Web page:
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COOKIES for the x-mas tree?

COOKIES for the x-mas tree? Topic: Crafts made with brown paper bags
June 17, 2019 / By Ananias
Question: Hey, can anybody get me the recipe for that kind of cookies for the x-mas tree? but, plz use simple words, 'coz i don't talk much english, i really thank you all! Sorry about my english, i'm better talking than writting, lol xoxoxo
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Best Answers: COOKIES for the x-mas tree?

Toria Toria | 6 days ago
Here is a recipe for ornaments for the tree. They are NOT edible! CINNAMON APPLESAUCE ORNAMENTS 1 cup ground cinnamon 1 tablespoon ground cloves 1 tablespoon ground nutmeg 3/4 cup applesauce 2 tablespoons craft glue Blend together cinnamon, cloves and nutmeg. Stir in applesauce and glue. Knead dough until smooth (about 2 minutes). Divide dough into 4 portions. Roll out each portion to 1/4" thickness. Cut with cookie cutters. Using a drinking straw, punch out a hole in each "cookie" for hanging. Place ornaments on racks or brown paper bags to dry for several days. Turn ornaments daily so they will dry evenly. Makes 12 Ornaments P.S. Children love making these!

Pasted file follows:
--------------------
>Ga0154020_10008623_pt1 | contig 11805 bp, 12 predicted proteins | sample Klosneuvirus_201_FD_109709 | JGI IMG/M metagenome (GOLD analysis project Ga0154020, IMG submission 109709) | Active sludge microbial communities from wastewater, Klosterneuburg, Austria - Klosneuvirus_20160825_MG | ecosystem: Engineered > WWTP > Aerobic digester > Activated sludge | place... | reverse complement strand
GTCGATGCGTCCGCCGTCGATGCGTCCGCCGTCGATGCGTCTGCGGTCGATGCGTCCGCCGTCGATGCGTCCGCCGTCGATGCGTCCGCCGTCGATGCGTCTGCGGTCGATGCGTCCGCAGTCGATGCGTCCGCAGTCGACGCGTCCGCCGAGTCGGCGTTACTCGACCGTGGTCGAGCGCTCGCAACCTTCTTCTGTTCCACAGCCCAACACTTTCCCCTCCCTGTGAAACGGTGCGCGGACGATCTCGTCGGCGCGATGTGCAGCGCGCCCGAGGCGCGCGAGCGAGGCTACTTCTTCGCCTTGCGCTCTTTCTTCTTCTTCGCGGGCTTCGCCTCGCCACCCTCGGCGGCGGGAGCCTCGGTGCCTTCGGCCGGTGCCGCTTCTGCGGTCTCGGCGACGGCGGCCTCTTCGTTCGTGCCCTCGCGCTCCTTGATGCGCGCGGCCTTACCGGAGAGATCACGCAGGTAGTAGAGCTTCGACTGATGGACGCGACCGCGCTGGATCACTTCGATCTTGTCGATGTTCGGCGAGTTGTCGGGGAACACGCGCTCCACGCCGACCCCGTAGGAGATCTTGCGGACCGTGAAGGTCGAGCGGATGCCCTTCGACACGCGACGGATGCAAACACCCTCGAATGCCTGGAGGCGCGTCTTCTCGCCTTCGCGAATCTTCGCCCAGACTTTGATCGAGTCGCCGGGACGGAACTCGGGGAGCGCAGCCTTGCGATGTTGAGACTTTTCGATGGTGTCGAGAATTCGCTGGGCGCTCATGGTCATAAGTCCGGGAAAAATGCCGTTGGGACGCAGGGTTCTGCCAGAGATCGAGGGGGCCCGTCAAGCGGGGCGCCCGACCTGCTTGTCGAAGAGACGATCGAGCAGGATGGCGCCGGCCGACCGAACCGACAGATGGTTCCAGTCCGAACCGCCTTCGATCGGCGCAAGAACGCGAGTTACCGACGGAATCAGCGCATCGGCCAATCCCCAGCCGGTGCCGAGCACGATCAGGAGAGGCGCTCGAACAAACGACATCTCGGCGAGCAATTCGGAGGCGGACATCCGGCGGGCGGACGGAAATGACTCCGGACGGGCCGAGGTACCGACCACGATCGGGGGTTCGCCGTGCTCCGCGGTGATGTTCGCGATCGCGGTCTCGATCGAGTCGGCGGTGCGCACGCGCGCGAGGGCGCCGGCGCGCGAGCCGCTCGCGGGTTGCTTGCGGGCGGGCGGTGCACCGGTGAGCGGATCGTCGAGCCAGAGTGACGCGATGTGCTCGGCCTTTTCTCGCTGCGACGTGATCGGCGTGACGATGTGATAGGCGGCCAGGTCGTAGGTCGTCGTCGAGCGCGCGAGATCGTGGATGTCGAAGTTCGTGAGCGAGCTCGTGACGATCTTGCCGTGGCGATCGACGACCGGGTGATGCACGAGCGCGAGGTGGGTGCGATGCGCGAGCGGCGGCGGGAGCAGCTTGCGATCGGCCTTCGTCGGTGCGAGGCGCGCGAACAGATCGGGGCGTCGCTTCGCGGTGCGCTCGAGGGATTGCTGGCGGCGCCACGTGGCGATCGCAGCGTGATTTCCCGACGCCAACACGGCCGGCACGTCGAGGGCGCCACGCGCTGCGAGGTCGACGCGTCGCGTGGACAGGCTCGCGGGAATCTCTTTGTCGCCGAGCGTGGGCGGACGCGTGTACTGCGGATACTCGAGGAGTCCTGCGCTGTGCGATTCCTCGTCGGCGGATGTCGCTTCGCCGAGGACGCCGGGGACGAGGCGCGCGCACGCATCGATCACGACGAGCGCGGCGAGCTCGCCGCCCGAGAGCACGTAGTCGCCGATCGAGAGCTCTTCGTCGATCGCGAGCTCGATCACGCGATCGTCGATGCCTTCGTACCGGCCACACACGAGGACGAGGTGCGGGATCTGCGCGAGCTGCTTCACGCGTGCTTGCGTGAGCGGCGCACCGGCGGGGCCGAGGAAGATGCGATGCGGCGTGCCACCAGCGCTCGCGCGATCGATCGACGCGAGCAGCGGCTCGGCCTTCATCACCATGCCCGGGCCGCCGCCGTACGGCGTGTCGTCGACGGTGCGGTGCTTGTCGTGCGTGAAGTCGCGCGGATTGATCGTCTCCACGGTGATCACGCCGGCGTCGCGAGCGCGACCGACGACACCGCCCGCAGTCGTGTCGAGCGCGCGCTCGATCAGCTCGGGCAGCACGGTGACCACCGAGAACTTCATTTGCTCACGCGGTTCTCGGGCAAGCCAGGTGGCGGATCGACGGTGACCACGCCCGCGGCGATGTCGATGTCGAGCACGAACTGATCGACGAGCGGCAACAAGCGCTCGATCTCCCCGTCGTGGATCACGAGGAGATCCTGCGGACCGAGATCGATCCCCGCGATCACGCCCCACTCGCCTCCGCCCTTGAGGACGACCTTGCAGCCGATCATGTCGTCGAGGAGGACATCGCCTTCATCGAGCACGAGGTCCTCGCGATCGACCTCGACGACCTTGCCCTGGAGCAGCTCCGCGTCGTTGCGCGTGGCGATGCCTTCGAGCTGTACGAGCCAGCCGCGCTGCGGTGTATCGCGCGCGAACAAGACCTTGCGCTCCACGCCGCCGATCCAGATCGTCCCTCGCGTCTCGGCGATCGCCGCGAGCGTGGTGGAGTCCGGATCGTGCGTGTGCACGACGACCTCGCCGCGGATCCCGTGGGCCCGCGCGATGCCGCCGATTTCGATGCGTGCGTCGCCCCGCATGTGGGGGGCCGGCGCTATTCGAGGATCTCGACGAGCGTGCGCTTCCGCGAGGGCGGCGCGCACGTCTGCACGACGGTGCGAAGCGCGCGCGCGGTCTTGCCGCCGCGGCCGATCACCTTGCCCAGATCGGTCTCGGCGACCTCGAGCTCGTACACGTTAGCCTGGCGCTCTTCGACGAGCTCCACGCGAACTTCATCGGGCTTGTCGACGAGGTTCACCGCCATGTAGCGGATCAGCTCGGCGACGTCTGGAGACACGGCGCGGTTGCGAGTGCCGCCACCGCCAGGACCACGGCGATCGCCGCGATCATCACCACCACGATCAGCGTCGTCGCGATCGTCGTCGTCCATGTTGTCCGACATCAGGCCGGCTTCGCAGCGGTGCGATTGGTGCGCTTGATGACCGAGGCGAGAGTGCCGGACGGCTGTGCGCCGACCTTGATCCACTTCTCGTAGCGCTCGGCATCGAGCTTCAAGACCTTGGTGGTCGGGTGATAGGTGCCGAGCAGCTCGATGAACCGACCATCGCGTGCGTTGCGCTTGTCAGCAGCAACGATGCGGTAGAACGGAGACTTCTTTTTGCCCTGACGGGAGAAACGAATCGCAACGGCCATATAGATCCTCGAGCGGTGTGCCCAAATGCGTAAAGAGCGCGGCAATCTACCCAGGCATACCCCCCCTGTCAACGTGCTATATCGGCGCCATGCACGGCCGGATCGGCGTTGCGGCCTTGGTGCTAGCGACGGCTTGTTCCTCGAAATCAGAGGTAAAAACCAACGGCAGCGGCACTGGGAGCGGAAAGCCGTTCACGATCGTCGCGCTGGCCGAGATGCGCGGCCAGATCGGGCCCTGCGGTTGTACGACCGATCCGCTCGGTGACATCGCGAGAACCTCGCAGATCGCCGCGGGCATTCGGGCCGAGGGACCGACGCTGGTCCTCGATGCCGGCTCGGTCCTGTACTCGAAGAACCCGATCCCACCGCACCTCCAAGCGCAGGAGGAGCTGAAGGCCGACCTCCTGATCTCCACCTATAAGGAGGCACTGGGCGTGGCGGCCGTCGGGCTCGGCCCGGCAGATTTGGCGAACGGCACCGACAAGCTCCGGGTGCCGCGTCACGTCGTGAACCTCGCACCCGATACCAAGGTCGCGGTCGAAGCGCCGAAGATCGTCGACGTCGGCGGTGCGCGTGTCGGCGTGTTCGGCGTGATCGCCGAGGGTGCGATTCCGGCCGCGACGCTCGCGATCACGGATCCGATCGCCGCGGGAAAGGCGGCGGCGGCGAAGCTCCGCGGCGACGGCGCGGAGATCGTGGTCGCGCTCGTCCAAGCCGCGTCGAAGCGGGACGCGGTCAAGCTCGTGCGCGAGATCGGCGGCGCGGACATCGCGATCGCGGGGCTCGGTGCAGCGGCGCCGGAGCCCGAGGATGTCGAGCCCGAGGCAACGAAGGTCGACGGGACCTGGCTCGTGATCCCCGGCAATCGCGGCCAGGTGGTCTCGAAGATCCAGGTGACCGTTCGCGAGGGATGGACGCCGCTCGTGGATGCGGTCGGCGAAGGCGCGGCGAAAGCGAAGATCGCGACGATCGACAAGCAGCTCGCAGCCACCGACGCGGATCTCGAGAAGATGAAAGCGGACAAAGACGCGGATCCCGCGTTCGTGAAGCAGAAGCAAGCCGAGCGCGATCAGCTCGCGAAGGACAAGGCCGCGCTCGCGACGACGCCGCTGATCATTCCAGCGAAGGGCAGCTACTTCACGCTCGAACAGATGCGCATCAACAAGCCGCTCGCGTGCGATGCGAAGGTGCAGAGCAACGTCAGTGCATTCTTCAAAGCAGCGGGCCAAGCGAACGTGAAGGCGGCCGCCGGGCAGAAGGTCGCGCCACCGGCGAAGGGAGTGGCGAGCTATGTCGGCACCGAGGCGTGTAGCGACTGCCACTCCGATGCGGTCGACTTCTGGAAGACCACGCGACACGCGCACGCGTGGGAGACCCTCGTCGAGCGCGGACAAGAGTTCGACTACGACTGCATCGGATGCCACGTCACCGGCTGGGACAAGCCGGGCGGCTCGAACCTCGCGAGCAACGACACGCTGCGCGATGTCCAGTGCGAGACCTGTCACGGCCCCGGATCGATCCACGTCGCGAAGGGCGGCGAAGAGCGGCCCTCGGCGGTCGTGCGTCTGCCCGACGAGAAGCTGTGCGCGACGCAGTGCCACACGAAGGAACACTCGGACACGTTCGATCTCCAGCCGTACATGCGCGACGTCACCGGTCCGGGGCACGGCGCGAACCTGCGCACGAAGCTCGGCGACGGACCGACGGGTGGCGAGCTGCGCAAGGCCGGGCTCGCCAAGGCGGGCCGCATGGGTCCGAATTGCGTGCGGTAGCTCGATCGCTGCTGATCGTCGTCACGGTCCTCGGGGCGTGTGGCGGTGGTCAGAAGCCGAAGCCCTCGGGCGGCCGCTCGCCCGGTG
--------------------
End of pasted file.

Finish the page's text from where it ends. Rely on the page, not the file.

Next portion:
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Toria Originally Answered: Could I replace Kashi cookies for the Smart for Life cookies and still get amazing weight loss results?
NO, absolutely not. I have also done some research I will share with you. First off, Smart For Life Cookies are natural and 60% organic. Smart For cookies contain just 2.5 grams of total fat, where Kashi contain 4.5 total fat grams. Smart For Life cookies contain 15 grams of carbs, while Kashi contains 20 grams of carbs . Smart For Life cookies contain a total of 5 grams of sugar. Kashi contains 7 grams of sugar. Smart For Life cookies contain 6 grams of protein, which is almost 3xs the amount of protein found in Kashi cookies. Kashi contains just 2 grams of protein. Smart For Life cookies are not just a snack. Clinical studies have shown that each Smart For Life cookie works as a hunger suppressing meal replacement, which is rich in Omega 3 fatty acids,plant sterols, and Hero fiber. Each Smart For Life cookie contains just 100-110 calories per serving , while Kashi cookies contain 130 calories per cookie or serving . Individuals using Smart For Life as a diet program can expect to lose anywhere from 10-15 pounds within a 4week time frame.